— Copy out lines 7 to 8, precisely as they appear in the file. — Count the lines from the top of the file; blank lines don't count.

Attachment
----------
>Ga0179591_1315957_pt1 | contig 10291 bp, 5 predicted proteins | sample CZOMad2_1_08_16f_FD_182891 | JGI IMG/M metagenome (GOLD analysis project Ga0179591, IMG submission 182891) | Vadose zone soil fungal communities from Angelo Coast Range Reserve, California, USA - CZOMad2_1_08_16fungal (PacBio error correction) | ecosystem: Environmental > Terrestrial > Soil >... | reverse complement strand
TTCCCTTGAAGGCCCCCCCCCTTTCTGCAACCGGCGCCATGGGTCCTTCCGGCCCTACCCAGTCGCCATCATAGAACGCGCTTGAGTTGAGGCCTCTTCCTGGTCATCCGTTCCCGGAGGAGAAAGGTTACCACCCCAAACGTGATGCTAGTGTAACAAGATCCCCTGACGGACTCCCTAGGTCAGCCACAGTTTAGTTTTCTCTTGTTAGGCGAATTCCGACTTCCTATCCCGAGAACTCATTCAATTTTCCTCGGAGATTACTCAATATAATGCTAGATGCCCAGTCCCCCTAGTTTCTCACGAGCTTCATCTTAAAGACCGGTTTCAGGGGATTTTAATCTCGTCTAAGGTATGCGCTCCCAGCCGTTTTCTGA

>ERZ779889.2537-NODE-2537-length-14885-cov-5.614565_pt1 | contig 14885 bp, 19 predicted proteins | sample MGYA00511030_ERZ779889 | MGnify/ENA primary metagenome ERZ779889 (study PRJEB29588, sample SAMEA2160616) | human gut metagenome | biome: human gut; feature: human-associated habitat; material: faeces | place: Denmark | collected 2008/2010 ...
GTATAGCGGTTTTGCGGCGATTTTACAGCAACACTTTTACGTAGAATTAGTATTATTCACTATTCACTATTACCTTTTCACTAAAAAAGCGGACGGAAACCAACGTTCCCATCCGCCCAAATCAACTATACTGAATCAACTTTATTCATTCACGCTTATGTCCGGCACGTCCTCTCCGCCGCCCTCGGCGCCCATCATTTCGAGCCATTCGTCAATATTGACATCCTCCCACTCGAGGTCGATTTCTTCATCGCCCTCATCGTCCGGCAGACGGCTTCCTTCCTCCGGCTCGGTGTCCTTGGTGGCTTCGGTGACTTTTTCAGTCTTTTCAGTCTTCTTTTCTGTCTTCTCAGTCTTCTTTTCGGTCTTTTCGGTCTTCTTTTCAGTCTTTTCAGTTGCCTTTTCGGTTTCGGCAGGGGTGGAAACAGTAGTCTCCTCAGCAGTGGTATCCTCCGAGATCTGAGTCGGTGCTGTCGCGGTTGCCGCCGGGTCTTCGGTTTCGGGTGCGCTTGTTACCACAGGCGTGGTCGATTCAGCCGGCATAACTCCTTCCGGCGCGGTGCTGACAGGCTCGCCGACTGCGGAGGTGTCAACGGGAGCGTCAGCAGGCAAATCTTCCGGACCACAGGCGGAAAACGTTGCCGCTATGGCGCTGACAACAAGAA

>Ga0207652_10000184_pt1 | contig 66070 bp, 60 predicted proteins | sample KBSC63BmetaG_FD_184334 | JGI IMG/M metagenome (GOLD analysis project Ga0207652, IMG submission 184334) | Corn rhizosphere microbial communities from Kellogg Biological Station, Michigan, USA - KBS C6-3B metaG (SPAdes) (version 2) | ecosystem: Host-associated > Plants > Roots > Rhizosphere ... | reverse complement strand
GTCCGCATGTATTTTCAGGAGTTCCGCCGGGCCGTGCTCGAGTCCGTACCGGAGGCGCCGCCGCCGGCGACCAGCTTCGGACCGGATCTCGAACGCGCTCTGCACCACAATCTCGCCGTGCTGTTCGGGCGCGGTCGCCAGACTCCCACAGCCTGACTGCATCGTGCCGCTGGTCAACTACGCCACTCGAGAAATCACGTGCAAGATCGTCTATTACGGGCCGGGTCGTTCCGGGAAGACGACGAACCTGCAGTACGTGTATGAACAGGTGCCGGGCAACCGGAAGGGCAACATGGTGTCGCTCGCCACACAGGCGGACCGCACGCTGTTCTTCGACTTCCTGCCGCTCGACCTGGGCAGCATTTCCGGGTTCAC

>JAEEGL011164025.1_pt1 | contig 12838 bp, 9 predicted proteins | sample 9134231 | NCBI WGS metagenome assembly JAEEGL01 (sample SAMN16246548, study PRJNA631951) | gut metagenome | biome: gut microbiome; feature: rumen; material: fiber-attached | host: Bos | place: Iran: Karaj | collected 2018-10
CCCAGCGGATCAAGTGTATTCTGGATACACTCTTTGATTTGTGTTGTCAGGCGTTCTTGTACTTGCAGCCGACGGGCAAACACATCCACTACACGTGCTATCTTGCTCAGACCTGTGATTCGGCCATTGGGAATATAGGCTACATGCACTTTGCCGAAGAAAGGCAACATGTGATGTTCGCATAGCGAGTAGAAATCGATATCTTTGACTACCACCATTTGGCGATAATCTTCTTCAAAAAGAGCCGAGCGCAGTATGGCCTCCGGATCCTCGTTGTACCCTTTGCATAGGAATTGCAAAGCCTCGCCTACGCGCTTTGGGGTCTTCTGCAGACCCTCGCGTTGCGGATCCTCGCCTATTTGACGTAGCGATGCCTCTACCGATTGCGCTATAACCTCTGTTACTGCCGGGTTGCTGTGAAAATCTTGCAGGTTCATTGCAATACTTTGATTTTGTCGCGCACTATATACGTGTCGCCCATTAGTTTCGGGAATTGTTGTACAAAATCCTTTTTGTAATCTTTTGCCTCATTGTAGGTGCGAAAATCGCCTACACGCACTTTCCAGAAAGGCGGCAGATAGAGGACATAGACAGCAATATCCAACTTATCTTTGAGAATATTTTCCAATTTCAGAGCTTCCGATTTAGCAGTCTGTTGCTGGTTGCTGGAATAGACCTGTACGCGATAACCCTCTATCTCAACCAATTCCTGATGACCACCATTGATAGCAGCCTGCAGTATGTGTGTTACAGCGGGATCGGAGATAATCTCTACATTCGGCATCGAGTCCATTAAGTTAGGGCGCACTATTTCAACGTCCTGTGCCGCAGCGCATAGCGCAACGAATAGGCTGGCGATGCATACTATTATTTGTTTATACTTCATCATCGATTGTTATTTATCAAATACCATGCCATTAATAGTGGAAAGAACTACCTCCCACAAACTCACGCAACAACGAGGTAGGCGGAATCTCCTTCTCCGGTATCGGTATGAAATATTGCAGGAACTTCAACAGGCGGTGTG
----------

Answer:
>JAEEGL011164025.1_pt1 | contig 12838 bp, 9 predicted proteins | sample 9134231 | NCBI WGS metagenome assembly JAEEGL01 (sample SAMN16246548, study PRJNA631951) | gut metagenome | biome: gut microbiome; feature: rumen; material: fiber-attached | host: Bos | place: Iran: Karaj | collected 2018-10
CCCAGCGGATCAAGTGTATTCTGGATACACTCTTTGATTTGTGTTGTCAGGCGTTCTTGTACTTGCAGCCGACGGGCAAACACATCCACTACACGTGCTATCTTGCTCAGACCTGTGATTCGGCCATTGGGAATATAGGCTACATGCACTTTGCCGAAGAAAGGCAACATGTGATGTTCGCATAGCGAGTAGAAATCGATATCTTTGACTACCACCATTTGGCGATAATCTTCTTCAAAAAGAGCCGAGCGCAGTATGGCCTCCGGATCCTCGTTGTACCCTTTGCATAGGAATTGCAAAGCCTCGCCTACGCGCTTTGGGGTCTTCTGCAGACCCTCGCGTTGCGGATCCTCGCCTATTTGACGTAGCGATGCCTCTACCGATTGCGCTATAACCTCTGTTACTGCCGGGTTGCTGTGAAAATCTTGCAGGTTCATTGCAATACTTTGATTTTGTCGCGCACTATATACGTGTCGCCCATTAGTTTCGGGAATTGTTGTACAAAATCCTTTTTGTAATCTTTTGCCTCATTGTAGGTGCGAAAATCGCCTACACGCACTTTCCAGAAAGGCGGCAGATAGAGGACATAGACAGCAATATCCAACTTATCTTTGAGAATATTTTCCAATTTCAGAGCTTCCGATTTAGCAGTCTGTTGCTGGTTGCTGGAATAGACCTGTACGCGATAACCCTCTATCTCAACCAATTCCTGATGACCACCATTGATAGCAGCCTGCAGTATGTGTGTTACAGCGGGATCGGAGATAATCTCTACATTCGGCATCGAGTCCATTAAGTTAGGGCGCACTATTTCAACGTCCTGTGCCGCAGCGCATAGCGCAACGAATAGGCTGGCGATGCATACTATTATTTGTTTATACTTCATCATCGATTGTTATTTATCAAATACCATGCCATTAATAGTGGAAAGAACTACCTCCCACAAACTCACGCAACAACGAGGTAGGCGGAATCTCCTTCTCCGGTATCGGTATGAAATATTGCAGGAACTTCAACAGGCGGTGTG